2. We don’t trust managers to do this, so let’s create a process that makes them do it at least once a year (The PM process is born)
3. We don’t trust managers to do this well, so let’s create a structure for them to follow. (Ratings are introduced)
4. People don’t seem to be reacting well to being labelled with a number. (Helpful phrases like “meets expectations” are introduced with lots of explanatory notes)
5. All our people are getting high ratings, so let’s force line managers to follow a distribution curve. (Guided distribution is launched and all hell breaks loose)
6. Our managers don’t like the system so let’s make it easy for them. (Purchase online performance management system)
7. People’s performance and motivation doesn’t seem to have changed much ….
…. Because all we’ve succeeded in doing is making a flawed process more efficient and controlled! If we look at our original intention – a short, frequent and helpful conversation – we are further away than ever. What could we have achieved if 1% of the $billions that are wasted on this process had been invested in finding new ways of having frequent check-in conversations? New ways such as peer feedback through well-facilitated peer reviews, or helpful conversation prompts for line managers or employee-led conversations, etc. Come to think of it, we wouldn’t need even 1% of those $billions.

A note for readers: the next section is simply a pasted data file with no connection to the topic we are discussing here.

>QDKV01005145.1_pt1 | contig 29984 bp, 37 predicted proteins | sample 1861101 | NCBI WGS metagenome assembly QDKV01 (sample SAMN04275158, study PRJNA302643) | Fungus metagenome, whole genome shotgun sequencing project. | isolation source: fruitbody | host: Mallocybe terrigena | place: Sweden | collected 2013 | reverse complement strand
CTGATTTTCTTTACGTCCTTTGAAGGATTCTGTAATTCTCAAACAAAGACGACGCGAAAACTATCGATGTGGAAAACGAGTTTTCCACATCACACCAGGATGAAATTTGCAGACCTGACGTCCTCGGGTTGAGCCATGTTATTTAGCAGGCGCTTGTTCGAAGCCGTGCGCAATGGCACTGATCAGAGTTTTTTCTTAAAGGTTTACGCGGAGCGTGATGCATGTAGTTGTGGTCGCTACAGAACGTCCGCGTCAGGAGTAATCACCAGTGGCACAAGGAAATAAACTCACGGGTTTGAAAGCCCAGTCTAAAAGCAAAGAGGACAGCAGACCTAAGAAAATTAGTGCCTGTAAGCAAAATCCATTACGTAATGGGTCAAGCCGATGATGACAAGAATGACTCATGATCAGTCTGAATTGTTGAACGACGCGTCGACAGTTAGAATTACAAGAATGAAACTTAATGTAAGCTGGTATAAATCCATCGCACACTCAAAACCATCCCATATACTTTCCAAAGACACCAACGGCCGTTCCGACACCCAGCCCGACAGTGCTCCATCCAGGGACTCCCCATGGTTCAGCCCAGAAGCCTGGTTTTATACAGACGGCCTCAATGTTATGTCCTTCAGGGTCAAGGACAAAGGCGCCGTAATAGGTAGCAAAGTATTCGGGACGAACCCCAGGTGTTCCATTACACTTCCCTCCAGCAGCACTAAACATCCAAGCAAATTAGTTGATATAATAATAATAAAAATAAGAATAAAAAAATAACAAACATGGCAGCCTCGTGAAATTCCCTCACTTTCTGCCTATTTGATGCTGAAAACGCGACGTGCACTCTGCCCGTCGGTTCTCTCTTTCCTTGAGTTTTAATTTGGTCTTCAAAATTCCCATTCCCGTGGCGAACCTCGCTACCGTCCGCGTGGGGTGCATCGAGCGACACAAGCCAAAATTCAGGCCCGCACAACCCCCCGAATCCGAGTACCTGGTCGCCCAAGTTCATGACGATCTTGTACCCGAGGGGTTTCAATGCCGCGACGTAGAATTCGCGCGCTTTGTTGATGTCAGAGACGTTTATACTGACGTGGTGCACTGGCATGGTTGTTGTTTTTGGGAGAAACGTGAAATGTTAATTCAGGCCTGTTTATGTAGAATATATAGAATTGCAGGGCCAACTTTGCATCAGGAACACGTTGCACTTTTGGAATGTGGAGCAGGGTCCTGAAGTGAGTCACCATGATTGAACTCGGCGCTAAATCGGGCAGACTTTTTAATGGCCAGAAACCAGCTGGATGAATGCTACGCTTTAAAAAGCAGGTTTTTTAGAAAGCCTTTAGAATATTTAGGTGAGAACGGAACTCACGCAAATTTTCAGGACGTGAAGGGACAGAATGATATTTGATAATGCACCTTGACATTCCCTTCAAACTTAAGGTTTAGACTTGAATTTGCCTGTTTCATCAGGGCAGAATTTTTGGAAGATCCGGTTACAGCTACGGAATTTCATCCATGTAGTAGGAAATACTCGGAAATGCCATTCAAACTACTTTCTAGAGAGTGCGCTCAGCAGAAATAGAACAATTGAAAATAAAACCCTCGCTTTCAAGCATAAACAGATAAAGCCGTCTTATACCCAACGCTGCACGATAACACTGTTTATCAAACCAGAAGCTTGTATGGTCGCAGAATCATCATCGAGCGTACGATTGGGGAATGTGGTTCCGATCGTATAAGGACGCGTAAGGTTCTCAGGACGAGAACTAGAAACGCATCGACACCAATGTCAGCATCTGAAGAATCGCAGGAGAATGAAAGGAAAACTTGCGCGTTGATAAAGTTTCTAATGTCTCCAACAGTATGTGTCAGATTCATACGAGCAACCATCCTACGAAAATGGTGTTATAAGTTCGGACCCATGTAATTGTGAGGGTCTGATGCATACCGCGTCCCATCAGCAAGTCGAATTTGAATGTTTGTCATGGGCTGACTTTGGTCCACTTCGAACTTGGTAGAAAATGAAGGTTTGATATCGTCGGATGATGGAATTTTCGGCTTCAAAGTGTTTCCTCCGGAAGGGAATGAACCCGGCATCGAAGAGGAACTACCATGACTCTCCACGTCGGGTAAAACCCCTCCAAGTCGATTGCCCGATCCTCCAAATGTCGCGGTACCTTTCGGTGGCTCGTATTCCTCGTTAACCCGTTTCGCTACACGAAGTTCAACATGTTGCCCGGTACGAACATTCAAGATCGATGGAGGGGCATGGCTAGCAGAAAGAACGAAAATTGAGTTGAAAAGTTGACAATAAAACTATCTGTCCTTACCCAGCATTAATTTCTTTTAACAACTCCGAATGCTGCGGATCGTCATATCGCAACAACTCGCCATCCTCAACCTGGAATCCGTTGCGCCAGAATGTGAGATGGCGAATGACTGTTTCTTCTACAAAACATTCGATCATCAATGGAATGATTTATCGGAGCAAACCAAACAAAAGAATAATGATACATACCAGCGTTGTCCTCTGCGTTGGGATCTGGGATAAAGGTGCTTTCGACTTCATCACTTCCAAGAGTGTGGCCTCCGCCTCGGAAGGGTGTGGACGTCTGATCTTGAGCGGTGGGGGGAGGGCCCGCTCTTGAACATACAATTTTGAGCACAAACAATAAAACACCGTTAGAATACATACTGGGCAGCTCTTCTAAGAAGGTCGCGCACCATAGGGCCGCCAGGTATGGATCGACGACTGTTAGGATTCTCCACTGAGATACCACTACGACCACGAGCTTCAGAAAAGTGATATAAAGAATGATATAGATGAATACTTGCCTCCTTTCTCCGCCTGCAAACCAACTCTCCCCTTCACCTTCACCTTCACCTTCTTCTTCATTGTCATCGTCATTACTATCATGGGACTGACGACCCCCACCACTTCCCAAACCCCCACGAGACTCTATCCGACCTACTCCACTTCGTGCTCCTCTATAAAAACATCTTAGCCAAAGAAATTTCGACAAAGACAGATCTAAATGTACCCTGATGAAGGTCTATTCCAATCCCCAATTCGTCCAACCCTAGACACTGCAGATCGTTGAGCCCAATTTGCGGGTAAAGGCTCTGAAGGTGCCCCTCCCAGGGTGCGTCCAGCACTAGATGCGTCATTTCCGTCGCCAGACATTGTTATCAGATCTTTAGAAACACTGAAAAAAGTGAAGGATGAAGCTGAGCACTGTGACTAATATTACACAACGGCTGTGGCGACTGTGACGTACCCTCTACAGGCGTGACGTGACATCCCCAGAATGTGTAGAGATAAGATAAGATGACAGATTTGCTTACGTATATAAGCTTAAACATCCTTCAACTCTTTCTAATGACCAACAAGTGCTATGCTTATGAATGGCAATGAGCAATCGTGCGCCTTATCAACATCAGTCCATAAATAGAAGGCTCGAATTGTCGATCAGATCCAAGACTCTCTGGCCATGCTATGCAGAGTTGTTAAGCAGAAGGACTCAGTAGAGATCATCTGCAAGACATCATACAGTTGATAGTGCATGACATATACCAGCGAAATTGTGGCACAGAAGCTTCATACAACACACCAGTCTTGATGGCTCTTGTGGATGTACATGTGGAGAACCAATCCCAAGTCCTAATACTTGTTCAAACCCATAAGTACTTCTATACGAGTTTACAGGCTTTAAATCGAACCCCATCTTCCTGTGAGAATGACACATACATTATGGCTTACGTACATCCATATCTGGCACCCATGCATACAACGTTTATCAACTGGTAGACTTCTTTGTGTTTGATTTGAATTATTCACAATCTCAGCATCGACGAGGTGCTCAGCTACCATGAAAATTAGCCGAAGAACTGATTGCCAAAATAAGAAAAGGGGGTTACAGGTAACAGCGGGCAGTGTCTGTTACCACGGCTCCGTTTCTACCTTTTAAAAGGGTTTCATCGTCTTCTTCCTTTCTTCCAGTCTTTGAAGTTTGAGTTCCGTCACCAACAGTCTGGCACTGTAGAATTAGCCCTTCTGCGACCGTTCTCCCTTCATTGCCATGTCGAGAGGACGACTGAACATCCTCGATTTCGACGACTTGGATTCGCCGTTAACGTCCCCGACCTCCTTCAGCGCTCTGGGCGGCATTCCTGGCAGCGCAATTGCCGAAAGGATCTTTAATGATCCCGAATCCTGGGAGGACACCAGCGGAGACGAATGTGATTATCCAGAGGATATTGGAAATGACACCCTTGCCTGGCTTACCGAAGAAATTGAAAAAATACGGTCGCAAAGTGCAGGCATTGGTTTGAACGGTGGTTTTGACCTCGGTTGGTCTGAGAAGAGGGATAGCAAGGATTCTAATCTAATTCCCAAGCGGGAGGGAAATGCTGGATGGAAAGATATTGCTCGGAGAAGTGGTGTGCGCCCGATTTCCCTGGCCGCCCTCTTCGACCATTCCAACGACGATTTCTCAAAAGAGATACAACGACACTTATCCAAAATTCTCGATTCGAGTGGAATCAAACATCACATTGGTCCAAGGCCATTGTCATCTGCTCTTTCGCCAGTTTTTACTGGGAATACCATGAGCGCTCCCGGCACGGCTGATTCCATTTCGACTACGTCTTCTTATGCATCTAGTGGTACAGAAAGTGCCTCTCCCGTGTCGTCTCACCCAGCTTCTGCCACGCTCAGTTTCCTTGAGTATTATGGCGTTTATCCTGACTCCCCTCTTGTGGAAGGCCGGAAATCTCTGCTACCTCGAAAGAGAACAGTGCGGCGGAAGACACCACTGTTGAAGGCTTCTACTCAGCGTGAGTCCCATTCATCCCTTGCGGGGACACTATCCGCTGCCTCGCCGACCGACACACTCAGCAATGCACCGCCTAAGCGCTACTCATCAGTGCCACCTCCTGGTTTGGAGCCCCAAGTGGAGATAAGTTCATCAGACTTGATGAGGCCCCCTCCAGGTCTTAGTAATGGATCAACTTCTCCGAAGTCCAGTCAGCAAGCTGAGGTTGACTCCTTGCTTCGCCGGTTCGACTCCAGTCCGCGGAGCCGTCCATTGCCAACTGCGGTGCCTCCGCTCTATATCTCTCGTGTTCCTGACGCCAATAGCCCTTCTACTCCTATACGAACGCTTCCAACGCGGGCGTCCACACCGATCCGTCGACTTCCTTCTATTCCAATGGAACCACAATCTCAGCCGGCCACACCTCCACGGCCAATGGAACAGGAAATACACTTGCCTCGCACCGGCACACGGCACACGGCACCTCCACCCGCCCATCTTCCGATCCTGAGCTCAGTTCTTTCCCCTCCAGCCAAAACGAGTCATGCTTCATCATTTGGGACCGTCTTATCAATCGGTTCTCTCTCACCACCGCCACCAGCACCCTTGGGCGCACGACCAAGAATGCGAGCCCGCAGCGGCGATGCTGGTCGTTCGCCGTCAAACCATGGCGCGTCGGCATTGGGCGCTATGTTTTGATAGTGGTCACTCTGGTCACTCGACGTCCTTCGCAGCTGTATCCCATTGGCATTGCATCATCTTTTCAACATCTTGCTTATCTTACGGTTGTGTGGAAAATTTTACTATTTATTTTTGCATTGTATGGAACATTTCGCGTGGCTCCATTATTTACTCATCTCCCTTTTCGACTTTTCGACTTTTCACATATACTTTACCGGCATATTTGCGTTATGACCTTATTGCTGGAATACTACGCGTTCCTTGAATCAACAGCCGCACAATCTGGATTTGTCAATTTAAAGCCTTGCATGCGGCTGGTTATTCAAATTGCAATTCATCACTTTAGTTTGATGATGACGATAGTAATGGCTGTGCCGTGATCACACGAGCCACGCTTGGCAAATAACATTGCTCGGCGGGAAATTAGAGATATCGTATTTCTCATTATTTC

So, the next time you’re being told that increasing the efficiency of an HR process will improve the outcome, try these steps.
- Take 3 end users and ask them how the current process adds value? How does it help them make it better for customers, improve the calibre of their teams or increase the motivation of their people? If they struggle to tell you, maybe you need to start afresh.
- Keep asking WHY. Use the Six Sigma technique of asking “Why?” five times to get to the root cause of the problem. Using this approach can help us to avoid simply fixing a process inefficiency and get to the real reason why we’re doing something. 99 times out of 100 we’re trying to change human behaviour. Streamlined processes will only get you so far.
- Apply the marketing tactic of identifying your “customer personas” – or in our case, employee personas. Creating these can help you sense check your approach and make sure your processes are designed around the real and specific needs of your employees. One perfectly formed process may not be the right answer.
- Ask yourself, “what if we had NO process for talent management/performance management/succession planning, etc?” What would that mean for our leaders and employees? What would they do in its place? Chances are the better leaders and employees would do the right things anyway. Which leaves us with the awful realisation that most of our unloved and irrelevant process is designed to compensate for the poor ones. Is that how we want to spend our time and energy? How about we focus more on what the better ones do well and look to create small behavioural nudges that replicate these actions to a wider group?
I don’t believe great HR is neat and streamlined, nor solely focused on efficiency. I believe that it is beautifully messy, reflecting the equally messy human beings we work with. I don’t believe we should celebrate the implementation of a universal, one size fits all process but instead look for creative and agile solutions, tailored to a variety of needs. Above all, we must stop ourselves from making the irrelevant more efficient.